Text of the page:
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Australian doctor Rodney Syme’s invitation to speak rescinded

Doctors, politicians and lawyers have come out swinging after a controversial urologist saw his invitation to speak at a prestigious national medical event rescinded.Dr Rodney Syme was set to headline a plenary session and “end of life” panel discussion at the annual conference of the Royal Australasian College of Physicians later this month, but has been “uninvited” from the Cairns event.It was revealed last week that Dr Syme publicly handed lethal illegal medication to a terminal cancer victim, Mr Ray Godbold​ of Inverloch. The exchange of the drug Nembutal – commonly used by vets to euthanise pets – was an act of defiance meant to draw attention to the “right to die” issue.Dr Syme said the retracted invitation exposed “astonishing rudeness” from the college on one level and “amazing cowardice” on another. “It’s an issue of academic censorship,” Dr Syme said, “and an example of the length and depth to which those ideologues who are opposed to this issue will go, in order to suppress the conversation.”  The RACP said through a spokesperson that Dr Syme had been uninvited prior to the publication of his most recent action. They added that the situation was “regrettable” and the decision – made after “careful consideration” – was “a difficult one, but it accurately reflected the membership’s feedback.”  The move has drawn the ire of many, however, including former chief minister of the Northern Territory, Marshall Perron, who wrote to the RACP to lambast their “disgraceful” action.  “As a supposedly professional body the organisation should encourage open honest discussion on issues of great interest to our ageing citizens,” he wrote. “Instead you demonstrate a cowardly approach of which you should be ashamed.”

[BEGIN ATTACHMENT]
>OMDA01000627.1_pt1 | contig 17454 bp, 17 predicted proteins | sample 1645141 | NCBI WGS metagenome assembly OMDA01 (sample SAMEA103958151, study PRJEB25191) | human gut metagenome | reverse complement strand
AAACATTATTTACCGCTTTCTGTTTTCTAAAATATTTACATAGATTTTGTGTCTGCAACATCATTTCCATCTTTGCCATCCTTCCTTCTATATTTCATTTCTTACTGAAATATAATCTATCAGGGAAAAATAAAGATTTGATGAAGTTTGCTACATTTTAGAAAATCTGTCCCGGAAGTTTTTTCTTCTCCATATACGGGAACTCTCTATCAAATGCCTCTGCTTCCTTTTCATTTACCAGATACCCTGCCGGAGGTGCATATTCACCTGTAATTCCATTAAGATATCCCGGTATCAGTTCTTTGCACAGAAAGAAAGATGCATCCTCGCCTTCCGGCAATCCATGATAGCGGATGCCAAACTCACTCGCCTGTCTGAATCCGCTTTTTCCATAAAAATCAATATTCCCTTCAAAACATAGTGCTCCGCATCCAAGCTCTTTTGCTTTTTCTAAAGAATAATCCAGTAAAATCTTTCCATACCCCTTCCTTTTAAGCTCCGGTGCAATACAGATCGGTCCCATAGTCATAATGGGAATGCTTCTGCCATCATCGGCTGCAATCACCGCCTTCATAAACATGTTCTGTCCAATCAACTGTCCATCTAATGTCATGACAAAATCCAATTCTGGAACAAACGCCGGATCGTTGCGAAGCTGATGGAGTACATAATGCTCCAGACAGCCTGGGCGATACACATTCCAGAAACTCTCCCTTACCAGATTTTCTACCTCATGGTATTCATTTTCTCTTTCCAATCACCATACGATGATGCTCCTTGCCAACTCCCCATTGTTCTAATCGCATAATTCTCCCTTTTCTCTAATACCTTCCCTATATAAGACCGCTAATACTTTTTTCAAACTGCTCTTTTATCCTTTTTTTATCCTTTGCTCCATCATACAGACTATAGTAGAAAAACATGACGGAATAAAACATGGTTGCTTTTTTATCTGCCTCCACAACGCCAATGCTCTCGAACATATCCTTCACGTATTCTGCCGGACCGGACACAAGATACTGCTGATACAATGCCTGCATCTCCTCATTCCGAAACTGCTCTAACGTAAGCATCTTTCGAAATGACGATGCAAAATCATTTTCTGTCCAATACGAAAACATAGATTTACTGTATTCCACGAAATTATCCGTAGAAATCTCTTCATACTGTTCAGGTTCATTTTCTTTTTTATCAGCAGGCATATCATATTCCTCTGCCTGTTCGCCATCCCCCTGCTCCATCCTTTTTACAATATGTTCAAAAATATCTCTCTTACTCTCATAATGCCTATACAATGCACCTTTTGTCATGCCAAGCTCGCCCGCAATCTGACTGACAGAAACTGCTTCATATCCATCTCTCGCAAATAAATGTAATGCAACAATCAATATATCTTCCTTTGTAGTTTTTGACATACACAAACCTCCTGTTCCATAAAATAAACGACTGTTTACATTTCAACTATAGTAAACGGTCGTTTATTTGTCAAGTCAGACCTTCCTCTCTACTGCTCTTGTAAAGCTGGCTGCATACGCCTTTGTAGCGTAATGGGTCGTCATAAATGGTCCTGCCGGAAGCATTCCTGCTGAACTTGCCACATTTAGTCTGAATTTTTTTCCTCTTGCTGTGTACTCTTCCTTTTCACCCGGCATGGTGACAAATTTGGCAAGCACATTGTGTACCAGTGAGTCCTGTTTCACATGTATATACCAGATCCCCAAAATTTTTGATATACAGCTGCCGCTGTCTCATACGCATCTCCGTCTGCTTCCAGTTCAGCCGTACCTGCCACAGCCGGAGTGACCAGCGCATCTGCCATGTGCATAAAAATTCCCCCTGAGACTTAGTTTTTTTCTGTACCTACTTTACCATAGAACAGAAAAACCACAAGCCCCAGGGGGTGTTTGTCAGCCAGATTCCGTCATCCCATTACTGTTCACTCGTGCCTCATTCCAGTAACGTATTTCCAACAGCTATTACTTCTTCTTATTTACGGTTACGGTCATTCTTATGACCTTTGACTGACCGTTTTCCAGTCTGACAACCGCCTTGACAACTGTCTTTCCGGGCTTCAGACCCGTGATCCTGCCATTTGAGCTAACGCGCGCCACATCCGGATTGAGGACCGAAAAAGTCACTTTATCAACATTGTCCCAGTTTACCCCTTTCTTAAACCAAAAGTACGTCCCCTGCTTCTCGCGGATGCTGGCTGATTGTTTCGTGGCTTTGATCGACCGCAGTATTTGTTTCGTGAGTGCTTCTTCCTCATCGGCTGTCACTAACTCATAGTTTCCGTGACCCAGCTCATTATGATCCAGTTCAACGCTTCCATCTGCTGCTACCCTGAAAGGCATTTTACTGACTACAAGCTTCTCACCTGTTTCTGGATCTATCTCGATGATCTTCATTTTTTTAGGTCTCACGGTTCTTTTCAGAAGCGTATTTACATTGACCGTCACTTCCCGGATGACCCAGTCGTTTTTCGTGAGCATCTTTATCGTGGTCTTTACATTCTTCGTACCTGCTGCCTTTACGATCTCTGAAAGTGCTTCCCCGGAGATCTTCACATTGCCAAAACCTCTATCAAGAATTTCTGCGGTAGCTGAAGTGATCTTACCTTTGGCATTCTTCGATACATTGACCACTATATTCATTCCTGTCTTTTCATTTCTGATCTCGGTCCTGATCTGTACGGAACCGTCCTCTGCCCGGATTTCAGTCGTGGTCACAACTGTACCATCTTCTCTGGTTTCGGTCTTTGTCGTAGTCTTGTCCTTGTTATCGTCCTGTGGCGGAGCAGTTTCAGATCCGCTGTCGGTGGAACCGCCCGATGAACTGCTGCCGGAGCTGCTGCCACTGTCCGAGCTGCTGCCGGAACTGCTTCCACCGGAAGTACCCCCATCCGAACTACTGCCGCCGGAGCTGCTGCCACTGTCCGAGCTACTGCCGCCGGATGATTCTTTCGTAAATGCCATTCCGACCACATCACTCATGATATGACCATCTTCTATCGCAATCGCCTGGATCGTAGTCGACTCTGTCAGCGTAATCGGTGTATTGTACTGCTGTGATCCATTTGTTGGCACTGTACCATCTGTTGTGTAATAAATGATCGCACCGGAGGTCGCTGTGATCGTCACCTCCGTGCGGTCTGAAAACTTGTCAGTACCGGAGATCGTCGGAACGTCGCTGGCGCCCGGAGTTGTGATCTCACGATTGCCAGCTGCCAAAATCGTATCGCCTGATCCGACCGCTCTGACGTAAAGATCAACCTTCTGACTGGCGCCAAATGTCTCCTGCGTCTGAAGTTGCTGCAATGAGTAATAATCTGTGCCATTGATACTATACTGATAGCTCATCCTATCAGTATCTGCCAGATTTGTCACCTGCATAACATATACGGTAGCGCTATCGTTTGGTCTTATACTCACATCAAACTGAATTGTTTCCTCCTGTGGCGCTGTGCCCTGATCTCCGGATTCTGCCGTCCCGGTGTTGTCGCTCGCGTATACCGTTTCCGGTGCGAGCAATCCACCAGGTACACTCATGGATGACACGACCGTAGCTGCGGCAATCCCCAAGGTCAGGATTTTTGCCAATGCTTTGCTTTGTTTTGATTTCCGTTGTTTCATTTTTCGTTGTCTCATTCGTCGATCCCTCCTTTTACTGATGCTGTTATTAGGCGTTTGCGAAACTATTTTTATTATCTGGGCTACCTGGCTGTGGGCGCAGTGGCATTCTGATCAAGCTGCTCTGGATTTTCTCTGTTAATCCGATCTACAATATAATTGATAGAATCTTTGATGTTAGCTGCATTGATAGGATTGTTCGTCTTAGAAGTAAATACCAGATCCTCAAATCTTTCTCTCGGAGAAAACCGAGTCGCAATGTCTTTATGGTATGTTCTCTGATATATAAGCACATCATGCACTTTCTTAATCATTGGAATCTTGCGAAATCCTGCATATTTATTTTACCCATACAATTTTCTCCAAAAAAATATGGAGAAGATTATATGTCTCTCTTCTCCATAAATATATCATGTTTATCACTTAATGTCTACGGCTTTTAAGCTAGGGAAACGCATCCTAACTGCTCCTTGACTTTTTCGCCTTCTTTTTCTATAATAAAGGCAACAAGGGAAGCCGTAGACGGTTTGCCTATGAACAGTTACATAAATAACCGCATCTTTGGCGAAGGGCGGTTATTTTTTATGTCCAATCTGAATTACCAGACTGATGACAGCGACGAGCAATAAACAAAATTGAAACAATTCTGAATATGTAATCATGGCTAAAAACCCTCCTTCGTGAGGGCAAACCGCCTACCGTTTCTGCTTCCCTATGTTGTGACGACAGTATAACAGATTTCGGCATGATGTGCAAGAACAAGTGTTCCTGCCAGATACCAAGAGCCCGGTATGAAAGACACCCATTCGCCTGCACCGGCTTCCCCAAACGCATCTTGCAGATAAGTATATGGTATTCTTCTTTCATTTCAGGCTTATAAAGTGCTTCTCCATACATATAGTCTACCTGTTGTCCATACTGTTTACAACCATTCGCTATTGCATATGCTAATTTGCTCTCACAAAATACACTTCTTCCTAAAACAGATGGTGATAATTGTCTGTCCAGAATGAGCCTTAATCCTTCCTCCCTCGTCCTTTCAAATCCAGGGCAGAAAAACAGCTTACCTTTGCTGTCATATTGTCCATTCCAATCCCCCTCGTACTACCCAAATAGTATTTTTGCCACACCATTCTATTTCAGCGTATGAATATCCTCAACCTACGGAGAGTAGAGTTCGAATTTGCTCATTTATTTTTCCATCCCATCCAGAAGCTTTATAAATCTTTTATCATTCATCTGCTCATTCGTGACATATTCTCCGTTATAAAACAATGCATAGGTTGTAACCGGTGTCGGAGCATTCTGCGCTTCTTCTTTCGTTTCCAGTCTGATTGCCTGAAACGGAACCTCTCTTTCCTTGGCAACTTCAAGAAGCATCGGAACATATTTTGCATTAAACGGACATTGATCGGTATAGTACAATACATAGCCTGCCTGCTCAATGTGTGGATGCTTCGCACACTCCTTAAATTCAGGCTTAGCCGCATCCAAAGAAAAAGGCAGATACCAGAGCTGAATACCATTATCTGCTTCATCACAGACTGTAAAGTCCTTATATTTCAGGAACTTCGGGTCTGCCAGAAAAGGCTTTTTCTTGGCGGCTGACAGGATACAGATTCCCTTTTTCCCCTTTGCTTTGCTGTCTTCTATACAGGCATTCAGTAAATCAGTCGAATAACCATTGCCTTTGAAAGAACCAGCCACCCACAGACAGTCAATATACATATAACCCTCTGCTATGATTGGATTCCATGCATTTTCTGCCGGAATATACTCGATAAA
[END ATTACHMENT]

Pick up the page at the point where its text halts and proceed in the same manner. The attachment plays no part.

Sydney GP Dr George Quittner also wrote to the college, appalled that Dr Syme had been “gagged”. He urged the college to reconsider their “damaging” stance.”Doctors who stand for honesty and integrity in their clinical work as well as their personal philosophy will reject you and your college for this cowardly and shameful act,” he wrote. “It is not in the spirit of our profession, or the Australian commitment to freedom of expression.”

Melbourne barrister Julian Burnside, a patron of Dying with Dignity Victoria for more than a decade, said the action was “interesting and disappointing” – but not surprising. “I fear that the Australian appetite for free discussion of ideas is diminishing,” he said. “We seem to be much more comfortable hearing opinions we agree with than those that challenge our view of the world.”

It has been a week since Dr Syme and Mr Godbold​ allowed their consultation to be chronicled, and yet neither man has so far been questioned or charged by Victoria Police. In Victoria it is a criminal offence to incite, aid or abet a suicide, with a maximum penalty of five years’ jail. Nembutal is also a “border controlled drug”, possession of which is a breach of law with penalties including imprisonment or fines of up to $825,000. Mr Burnside said he was pleased that Victoria Police have not yet moved on the men. “I’m impressed that they haven’t, because an immediate knee jerk reaction would be to jump in and raise a flag to say you’re cracking down on this kind of thing,” he said. “Instead they’ve shown restraint and common decency.”

Dr Syme, the vice-president of Dying with Dignity Victoria, has been investigated in the past regarding previous admissions of supplying Nembutal to terminally-ill patients, but has never been charged. A spokesperson for Victoria Police said that they will not provide running commentary on any investigations. “I don’t expect that there’s very much they can do,” Dr Syme added. “And if in the fullness of time there is no action, the less clear the law becomes and the more confident doctors can be in providing their patients with what I believe is good palliative care.”

(from Sydney Morning Herald)